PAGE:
Invasive species one of greatest threats to biodiversity, say two B.C. ministers

By Andrew Cowie

Two B.C. ministers are sounding a warning on the threat of invasive species and what is being done to battle this problem.

Josie Osborne, minister of land, water and resource stewardship, and Katrine Conroy, minister of forests, released a joint statement in connection with Invasive Species Action Month this May.

“Invasive species are one of five main threats to declines in biodiversity, and if not effectively managed, can affect the well-being of our communities and economies,” the statement said. “That is why we share a collective responsibility in our efforts to prevent the introduction and spread of invasive species.”

The report suggests people should be vigilant in their neighbourhood and keep an eye out for any invasive species they might see on the land or in the water.

“Over the years, many thousands of volunteers have worked tirelessly throughout the province to remove invasive plants, such as Scotch broom and English ivy, and vigilantly reported invasive animals and insects, from the Asian giant hornet to the European green crab. Their actions go a long way to protect native plant and animal life in B.C.,” they added.

“This work includes conducting more than 200,000 watercraft inspections since 2015 through the Invasive Mussel Defence Program, monitoring lakes and educating the public about the threat of invasive mussels.”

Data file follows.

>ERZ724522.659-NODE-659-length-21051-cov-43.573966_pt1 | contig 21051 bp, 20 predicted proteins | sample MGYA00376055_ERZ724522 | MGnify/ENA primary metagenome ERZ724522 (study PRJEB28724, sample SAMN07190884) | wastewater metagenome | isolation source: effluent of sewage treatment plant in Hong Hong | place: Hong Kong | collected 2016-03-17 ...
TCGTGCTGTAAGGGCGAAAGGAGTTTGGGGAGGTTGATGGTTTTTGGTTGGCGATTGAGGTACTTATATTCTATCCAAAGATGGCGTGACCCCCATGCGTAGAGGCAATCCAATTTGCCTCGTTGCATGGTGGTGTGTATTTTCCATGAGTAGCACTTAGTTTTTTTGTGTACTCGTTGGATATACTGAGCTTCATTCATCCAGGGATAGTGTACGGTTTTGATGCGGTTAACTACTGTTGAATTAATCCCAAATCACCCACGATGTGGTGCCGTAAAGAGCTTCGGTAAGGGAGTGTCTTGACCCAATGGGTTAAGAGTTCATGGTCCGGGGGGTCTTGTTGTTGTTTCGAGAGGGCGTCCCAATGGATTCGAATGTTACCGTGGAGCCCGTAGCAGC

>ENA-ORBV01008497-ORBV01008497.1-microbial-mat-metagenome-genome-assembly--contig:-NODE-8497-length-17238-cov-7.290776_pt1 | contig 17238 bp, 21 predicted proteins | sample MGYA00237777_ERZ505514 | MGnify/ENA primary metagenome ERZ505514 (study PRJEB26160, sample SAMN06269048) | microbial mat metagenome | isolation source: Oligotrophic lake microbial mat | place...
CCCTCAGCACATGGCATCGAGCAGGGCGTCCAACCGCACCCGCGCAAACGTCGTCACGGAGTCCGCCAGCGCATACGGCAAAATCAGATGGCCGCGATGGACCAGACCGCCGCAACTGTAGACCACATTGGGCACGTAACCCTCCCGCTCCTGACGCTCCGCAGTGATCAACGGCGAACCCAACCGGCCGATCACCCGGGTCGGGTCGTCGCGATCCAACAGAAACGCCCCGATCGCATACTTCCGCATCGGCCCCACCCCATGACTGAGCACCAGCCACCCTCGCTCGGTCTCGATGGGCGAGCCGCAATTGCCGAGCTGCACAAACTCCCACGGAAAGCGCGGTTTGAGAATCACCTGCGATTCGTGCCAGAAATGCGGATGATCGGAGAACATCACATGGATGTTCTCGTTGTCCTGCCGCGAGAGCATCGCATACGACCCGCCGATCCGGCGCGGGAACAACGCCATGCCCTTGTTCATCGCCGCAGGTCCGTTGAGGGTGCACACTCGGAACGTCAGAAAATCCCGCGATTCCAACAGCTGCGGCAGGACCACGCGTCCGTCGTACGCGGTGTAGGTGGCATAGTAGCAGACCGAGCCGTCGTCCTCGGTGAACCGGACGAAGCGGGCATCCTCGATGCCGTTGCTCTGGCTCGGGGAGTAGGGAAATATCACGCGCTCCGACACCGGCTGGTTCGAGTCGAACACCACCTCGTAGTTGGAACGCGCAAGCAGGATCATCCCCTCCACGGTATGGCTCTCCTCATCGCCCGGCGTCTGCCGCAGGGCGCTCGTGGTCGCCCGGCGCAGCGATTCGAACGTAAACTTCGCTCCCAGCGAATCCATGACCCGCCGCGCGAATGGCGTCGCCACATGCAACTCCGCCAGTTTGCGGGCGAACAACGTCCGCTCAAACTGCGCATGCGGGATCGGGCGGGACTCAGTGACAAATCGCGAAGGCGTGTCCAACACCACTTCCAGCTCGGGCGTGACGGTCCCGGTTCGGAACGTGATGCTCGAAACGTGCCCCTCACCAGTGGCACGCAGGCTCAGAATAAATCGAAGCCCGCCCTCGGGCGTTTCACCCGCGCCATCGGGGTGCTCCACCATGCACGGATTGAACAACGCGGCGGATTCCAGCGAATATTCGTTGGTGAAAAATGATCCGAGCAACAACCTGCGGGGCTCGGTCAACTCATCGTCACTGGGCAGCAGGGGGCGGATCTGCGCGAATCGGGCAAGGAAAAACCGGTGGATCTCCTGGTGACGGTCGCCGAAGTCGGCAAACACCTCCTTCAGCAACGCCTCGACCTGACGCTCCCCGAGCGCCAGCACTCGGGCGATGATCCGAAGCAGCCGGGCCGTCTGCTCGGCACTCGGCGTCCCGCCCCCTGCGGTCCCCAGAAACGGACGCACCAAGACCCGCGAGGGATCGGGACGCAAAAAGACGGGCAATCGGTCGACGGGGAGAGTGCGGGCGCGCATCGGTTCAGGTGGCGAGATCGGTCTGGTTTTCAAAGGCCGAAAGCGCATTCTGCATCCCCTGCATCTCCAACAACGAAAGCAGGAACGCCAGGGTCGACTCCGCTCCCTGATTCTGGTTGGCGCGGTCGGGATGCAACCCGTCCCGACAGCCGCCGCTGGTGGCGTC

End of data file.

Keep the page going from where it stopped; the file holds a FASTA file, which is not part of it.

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This month also marks the start of field season for the Invasive Species Council of British Columbia “Action Teams,” currently working in nine B.C. communities.

The ISCBC says invasive species pose the second greatest threat to biodiversity after habitat loss.

Last year the ISCBC had 14 teams visit and help treat 775 sites across B.C., with one crew pulling out over 550 lbs. of Himalayan blackberry, and another crew pulling out close to 5,400 Daphne (Spurge-laurel) plants.

“So far, as part of this program we have hired and trained 176 people to make a positive difference in BC’s natural spaces,” said Gail Wallin, executive director with ISCBC. “Our goal … is to hire 200 people to help tackle invasive species.”

Currently the teams are working at removing species around Campbell River, Nanaimo, Surrey, Abbotsford, Kamloops, Salmon Arm, Quesnel, Nelson, and Cranbrook.

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